China’s economy slows to the worst level in 27 years


CHINA’S bubbling and high-speed economy slipped to the slowest pace in 27 years in the second quarter of 2019 (2Q19) as the trade war with the US begins to impact the world’s second-largest economy.

Higher tariffs slapped on China’s goods by the US had slowed demand for products from the world’s most populous nation. For the last two decades, China has grown into an economic superpower, driven by exports and rising consumption at home.

But mounting trade pressure and the slapping of tariffs by the US administration had made products from China more expensive, hurting the latter’s economy.

Slowing demand also hurt consumption at home despite the rising middle-income population.

For the April-June 2019 period, China’s economy slowed to 6.2%, dampened by poor exports and local consumption. The Sino-US relationship has dropped to the lowest level in recent history as both economies continued to exchange trade threats, impacting the global economy.

Reuters reported that Beijing is expected to continue to roll out more support measures in coming months to support its slowing economy.

The impact from the US-China trade war affected growth during 1Q19.

Data showed India’s economy grew to the lowest level in over four years during the first three months of this year, Thailand’s growth was weakest in more than four years, Singapore’s 1Q growth hit a decade low, Hong Kong’s GDP growth was weakest in a decade, and the Philippines’ growth dropped to a four-year low of 5.6%.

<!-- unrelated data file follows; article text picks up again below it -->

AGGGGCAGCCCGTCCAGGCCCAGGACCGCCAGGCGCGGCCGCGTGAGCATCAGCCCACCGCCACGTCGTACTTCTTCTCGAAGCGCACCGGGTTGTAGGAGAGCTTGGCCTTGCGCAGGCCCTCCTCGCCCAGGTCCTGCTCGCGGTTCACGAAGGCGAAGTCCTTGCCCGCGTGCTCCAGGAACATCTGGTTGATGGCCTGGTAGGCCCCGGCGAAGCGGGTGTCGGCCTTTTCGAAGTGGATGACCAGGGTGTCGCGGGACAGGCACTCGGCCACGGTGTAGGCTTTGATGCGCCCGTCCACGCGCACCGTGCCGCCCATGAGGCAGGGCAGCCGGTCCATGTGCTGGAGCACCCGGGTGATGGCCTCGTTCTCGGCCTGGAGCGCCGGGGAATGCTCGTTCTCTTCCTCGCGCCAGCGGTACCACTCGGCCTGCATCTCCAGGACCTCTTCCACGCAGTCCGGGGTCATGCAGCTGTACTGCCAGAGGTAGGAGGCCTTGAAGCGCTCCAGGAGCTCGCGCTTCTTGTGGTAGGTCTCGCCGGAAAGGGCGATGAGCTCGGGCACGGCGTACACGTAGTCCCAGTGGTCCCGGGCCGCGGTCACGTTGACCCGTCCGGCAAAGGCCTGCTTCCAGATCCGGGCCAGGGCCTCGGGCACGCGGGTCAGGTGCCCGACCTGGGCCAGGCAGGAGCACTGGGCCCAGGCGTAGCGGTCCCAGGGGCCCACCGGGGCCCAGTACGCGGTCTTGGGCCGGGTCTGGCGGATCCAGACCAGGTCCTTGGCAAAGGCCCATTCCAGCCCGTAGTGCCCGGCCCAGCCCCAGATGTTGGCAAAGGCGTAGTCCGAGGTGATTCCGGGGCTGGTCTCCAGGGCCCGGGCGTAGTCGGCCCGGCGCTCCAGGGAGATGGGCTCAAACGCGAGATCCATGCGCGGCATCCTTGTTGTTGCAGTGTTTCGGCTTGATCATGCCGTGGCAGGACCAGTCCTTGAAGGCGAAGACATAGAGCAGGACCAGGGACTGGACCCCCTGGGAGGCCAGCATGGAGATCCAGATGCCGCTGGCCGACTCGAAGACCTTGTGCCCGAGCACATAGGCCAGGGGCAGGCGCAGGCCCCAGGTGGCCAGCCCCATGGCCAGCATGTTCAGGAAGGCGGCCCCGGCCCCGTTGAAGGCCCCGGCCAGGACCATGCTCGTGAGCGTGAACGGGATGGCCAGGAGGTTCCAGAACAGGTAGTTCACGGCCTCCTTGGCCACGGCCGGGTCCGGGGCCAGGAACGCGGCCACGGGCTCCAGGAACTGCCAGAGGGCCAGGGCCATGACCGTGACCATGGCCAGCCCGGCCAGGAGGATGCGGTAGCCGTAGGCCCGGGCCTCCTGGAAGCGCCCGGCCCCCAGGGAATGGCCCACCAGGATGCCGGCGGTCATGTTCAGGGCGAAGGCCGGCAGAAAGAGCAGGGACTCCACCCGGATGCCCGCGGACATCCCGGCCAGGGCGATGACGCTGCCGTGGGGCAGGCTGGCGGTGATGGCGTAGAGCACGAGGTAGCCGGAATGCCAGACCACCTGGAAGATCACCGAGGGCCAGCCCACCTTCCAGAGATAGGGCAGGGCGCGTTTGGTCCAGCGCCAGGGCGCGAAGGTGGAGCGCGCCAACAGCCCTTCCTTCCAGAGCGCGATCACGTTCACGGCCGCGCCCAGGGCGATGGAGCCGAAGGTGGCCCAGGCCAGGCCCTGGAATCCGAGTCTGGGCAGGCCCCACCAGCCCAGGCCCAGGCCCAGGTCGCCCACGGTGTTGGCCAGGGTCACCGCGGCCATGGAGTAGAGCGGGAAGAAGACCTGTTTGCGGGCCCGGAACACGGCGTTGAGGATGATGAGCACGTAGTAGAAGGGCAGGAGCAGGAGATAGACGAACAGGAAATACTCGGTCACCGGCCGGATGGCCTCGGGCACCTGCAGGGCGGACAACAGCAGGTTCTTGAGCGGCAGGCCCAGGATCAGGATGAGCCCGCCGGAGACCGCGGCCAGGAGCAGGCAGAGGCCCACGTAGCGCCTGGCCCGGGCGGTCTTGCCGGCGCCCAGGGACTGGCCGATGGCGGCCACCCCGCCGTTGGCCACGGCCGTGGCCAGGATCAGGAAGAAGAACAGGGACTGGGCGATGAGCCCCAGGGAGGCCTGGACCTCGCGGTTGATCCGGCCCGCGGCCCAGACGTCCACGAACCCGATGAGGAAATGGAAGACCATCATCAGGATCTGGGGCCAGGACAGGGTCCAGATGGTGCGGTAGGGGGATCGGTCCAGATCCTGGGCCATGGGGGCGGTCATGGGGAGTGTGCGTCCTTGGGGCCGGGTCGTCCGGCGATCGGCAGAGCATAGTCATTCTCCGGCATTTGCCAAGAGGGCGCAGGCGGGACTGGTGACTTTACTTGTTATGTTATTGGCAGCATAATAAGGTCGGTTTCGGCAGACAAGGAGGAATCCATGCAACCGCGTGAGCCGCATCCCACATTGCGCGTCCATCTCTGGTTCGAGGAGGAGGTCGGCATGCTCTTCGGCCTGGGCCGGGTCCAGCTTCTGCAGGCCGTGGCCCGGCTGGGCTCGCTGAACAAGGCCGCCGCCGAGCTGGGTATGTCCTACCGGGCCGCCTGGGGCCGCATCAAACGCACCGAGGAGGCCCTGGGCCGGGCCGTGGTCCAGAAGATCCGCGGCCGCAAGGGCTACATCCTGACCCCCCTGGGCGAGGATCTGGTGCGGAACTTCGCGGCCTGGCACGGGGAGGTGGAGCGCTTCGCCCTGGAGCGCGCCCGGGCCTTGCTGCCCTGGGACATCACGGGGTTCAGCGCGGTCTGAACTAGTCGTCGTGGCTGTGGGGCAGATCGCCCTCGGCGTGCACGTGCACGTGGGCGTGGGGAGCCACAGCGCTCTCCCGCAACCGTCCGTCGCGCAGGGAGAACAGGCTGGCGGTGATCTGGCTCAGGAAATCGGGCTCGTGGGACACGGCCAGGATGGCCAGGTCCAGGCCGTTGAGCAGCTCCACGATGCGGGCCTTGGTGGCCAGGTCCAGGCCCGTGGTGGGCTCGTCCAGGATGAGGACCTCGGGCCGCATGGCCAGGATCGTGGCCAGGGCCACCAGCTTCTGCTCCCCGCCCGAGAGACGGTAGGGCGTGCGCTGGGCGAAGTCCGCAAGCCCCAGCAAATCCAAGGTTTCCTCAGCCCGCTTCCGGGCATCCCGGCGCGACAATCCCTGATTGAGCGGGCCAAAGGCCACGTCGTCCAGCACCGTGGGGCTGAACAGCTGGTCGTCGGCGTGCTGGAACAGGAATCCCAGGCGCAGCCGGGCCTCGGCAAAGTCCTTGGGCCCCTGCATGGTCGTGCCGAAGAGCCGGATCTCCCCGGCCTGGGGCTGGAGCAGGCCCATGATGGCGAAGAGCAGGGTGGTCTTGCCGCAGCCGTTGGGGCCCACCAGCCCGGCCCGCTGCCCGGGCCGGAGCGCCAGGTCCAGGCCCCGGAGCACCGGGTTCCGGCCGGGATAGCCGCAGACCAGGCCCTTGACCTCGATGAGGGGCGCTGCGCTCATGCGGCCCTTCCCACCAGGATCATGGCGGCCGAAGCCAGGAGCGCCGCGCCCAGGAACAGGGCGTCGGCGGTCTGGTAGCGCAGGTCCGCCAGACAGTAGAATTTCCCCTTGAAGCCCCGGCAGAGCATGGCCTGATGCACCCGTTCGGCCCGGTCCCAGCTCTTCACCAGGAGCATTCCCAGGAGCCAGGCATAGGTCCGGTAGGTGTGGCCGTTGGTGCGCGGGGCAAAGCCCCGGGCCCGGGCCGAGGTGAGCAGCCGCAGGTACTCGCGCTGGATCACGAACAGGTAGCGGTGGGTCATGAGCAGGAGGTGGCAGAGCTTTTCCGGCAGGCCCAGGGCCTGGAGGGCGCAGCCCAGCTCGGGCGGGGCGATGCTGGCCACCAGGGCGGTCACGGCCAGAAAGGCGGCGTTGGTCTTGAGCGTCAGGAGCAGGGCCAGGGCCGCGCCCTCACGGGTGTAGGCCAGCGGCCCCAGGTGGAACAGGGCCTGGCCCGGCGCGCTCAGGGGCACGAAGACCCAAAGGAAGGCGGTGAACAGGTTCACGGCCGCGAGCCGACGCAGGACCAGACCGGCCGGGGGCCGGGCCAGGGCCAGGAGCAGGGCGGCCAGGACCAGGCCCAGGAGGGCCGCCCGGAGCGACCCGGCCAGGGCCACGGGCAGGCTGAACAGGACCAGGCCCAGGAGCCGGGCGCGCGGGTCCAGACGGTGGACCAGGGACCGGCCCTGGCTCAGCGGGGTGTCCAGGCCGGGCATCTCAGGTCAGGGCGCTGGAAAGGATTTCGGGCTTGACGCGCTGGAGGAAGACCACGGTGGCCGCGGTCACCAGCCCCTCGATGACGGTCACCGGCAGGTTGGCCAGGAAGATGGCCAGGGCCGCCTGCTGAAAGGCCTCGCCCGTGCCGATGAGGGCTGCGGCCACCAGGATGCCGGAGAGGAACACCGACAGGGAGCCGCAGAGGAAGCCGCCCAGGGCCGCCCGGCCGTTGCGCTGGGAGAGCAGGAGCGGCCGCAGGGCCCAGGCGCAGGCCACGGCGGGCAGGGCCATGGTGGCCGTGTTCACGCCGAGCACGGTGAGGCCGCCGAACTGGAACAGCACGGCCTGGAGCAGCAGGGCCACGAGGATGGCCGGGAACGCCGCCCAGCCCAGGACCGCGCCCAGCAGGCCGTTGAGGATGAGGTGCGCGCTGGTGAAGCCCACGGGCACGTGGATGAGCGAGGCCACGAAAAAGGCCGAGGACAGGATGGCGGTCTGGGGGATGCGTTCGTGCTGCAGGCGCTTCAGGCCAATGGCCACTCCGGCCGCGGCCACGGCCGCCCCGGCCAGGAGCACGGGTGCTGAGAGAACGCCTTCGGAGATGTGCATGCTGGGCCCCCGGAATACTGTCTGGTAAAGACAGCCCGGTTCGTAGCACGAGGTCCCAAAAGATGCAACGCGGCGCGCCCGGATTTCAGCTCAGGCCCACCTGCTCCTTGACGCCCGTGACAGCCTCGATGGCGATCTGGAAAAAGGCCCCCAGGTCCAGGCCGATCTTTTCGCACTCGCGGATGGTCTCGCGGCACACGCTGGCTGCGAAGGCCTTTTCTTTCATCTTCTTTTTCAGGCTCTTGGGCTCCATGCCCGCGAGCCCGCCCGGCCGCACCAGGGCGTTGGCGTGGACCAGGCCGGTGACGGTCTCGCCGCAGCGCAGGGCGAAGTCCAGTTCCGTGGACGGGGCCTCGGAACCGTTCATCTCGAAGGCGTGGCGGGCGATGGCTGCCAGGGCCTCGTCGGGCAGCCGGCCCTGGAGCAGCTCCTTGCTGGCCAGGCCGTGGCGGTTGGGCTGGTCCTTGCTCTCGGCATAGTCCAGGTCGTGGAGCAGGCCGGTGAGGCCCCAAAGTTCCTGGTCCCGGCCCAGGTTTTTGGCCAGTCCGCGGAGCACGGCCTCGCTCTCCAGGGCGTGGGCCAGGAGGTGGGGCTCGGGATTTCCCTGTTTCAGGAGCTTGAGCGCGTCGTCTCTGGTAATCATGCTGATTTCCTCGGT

South-East Asia’s largest economy Indonesia saw its economic growth falling below forecast, while Taiwan grew 1.72%, the slowest since 2Q16 and South Korea’s GDP unexpectedly shrank, the worst since 2008.

Malaysia and Japan were the exceptions in the region with the latter’s economy surprisingly expanded, while Malaysia’s growth for 1Q19 exceeded forecast.

“The June industrial production and retail sales data were both stronger than expected, which have encouraged speculation that stimulus is having a positive impact,” Rabobank analysts said.

The encouraging data, a result of Beijing’s efforts to prop up domestic growth and offset some of the damage from a trade war with the US, lifted the mood across equity markets.

MSCI’s index for emerging-market shares rose more than half a percent, led by Asian indices. Mainland China shares gained 0.4% and Hong Kong’s 0.2%.

South Korea’s Kospi, however, snapped a three-session winning streak and closed 0.2% lower. Concern over 2Q corporate earnings and a fragile domestic economy weighed on the index. The won was flat. — Agencies